My criteria was a minimum 50 500 runners, and/or a winning time (male) of 2:40-ish. I've included marathons that don't fit this criteria if they happen to be in an interesting place (such as Easter Island). Certainly there's also a few I've missed. Among those listed, it's surprising how many marathons can be found deep inside Siberia. Conversely, only a handful of registered marathons exist in the Rift Valley a.k.a. the heart of running. Might one even claim an inverse relation to marathon density and local talent?

Since it did not take much additional effort, I also included PM2.5 concentrations (μg/m3) at each marathon location. The WHO determined breathing values higher than 25 μg/mare 'less than ideal'. Perhaps factor that into your next 'destination' marathon (and if you'd like to see more discussion and a ranked list of clean-air marathons, check out the piece I wrote for Canadian Running).

Without further ado, here's the map. Click on individual races to get more info.

In case the above map does not survive, here's a static image:

Monday, 30 November 2015

Cross country nationals and other unrelated things

My last race of the year, the Canadian XC championships, is complete. Hosted atop Kingston's Fort Henry on a cold but windless day, it felt a suitable end to the season. A very minimalist race, as XC tends to be, but well organized. My only suggestion for next year: buy some Drones to get a fresh race perspective. AC: I guarantee this will boost your numbers.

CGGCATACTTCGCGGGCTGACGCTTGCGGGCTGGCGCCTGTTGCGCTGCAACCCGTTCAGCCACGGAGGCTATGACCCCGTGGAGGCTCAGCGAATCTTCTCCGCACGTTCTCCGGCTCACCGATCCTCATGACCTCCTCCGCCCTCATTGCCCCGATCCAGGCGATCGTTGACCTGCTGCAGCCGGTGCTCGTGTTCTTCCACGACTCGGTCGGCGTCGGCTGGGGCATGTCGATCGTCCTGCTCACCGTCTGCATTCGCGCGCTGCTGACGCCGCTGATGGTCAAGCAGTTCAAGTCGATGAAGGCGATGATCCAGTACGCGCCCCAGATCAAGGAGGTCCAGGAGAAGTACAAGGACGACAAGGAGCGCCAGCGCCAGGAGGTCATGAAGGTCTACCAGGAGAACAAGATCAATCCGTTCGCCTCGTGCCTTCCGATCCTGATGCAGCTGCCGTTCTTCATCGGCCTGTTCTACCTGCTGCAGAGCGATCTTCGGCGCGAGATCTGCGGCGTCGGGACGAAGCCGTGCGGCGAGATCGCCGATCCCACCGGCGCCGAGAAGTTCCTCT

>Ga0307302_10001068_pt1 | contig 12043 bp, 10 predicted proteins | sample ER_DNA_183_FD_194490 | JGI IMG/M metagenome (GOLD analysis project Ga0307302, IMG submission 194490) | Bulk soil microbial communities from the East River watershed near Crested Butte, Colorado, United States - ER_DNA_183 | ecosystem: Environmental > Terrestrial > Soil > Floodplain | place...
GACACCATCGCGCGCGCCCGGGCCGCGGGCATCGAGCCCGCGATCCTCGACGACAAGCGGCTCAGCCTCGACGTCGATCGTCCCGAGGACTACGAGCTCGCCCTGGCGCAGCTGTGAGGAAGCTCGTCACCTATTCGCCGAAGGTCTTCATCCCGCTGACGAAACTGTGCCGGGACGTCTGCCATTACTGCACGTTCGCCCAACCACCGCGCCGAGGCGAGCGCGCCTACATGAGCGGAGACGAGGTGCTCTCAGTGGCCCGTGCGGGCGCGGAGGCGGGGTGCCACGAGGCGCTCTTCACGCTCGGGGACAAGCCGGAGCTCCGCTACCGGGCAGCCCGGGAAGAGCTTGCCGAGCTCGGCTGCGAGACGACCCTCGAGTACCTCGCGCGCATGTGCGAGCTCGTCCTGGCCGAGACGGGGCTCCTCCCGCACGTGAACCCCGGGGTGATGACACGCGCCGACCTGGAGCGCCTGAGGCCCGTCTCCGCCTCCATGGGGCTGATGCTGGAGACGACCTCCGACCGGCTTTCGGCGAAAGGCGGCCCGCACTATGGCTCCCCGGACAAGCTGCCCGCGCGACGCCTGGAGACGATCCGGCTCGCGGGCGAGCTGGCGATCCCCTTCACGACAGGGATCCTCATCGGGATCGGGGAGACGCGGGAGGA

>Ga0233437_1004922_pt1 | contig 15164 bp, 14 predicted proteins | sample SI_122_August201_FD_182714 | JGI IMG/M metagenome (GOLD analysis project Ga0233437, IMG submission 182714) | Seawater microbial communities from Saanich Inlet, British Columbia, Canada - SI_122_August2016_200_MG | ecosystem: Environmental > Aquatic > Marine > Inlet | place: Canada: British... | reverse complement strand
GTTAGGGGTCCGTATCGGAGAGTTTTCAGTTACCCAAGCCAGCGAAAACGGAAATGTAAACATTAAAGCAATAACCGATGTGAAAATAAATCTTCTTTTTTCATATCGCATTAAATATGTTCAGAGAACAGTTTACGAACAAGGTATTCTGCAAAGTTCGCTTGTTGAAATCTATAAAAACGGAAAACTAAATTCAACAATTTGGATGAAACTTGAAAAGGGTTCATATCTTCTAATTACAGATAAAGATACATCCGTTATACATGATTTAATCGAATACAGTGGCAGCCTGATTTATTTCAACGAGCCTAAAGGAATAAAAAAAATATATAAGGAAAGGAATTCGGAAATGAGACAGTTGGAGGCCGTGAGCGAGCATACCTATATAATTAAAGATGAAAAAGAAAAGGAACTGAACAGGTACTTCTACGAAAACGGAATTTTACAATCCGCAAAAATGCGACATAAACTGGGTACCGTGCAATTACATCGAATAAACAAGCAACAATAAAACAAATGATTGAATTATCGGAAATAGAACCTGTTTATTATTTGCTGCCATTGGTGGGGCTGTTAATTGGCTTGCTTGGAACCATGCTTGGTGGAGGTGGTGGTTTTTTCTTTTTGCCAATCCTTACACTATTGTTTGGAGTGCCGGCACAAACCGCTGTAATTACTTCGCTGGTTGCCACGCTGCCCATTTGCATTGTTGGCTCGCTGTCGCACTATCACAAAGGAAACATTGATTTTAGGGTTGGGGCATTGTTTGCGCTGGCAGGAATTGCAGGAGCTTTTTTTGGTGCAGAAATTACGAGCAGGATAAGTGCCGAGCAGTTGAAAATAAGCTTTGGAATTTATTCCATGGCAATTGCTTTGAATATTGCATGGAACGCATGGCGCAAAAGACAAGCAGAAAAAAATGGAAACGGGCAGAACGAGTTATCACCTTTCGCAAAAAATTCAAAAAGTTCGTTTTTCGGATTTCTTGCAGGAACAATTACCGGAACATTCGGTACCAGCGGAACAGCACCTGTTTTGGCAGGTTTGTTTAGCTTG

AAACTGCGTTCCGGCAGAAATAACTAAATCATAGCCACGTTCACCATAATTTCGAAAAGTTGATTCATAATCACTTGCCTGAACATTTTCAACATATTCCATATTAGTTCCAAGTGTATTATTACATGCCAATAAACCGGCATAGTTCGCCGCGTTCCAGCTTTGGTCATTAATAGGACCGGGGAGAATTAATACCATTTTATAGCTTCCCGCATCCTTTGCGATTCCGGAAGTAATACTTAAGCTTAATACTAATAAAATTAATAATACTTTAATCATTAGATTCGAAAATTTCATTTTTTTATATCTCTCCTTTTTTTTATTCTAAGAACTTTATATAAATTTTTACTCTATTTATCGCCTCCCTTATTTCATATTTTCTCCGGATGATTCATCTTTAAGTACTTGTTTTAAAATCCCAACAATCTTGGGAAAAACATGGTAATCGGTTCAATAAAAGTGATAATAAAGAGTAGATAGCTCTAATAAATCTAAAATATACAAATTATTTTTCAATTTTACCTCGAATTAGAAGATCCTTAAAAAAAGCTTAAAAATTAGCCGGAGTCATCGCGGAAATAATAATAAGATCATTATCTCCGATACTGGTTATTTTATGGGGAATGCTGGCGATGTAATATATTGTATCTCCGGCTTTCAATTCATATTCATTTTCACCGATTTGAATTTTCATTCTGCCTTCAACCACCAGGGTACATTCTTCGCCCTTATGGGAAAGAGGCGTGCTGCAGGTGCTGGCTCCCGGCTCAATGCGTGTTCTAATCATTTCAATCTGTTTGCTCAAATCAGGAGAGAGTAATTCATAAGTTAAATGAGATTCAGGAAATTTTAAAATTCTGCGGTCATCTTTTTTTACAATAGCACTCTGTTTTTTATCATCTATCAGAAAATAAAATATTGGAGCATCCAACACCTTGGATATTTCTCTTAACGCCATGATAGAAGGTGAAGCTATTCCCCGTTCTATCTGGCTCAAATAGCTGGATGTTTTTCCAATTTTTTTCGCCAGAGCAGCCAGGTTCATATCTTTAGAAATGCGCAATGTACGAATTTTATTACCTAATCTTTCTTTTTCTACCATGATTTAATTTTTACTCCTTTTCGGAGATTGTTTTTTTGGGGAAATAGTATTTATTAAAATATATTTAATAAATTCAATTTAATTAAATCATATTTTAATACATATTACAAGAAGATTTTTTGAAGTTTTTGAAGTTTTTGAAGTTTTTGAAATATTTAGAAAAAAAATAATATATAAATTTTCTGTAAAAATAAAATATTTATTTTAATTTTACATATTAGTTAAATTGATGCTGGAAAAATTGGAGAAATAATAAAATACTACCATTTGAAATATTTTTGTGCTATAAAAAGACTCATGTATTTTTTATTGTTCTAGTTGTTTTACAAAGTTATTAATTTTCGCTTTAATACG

I placed 45th overall (out of 120 finishers) with a time of 31:40. The course was muddy (7 races had gone before ours), and included some sharp U-turns and rolling hills. Certainly a competitive race, perhaps the most competitive I've ever encountered. There were 20 runners who ran 31:00 or faster, and 50 who ran under 32. On paper, more than half the field had distance PBs better than mine.

Despite the *apparently* low placing, I was pleased with the result given how rarely I dip under 32 minutes for 10k, even on flat roads. Guys running within 10 seconds of me have dipped below 14:30 for 5000m. Good company, if a little crowded!

Factoring in the tricky conditions, the afternoon start, my low 1:09 half PB in October, I really ought to run both a 30:xx 10k and sub-15 road 5k sometime very soon. Or am I getting too old? (I turn 34 in a few weeks). No, not yet given Colin Fewer beat me by 9 seconds and he's 5 years my senior. There is time to be had.

As for personal stuff, that's all to say.

Wednesday, 11 November 2015

Doping, athletics, and the Olympics

A spectre is haunting Athletics. Ok, so there has *obviously* been a lot of media attention on the Russian doping scandal. It boils down to an East German-era doping program alive and well in modern Russia. They even were brazen enough to dump all the evidence in the form of stored samples.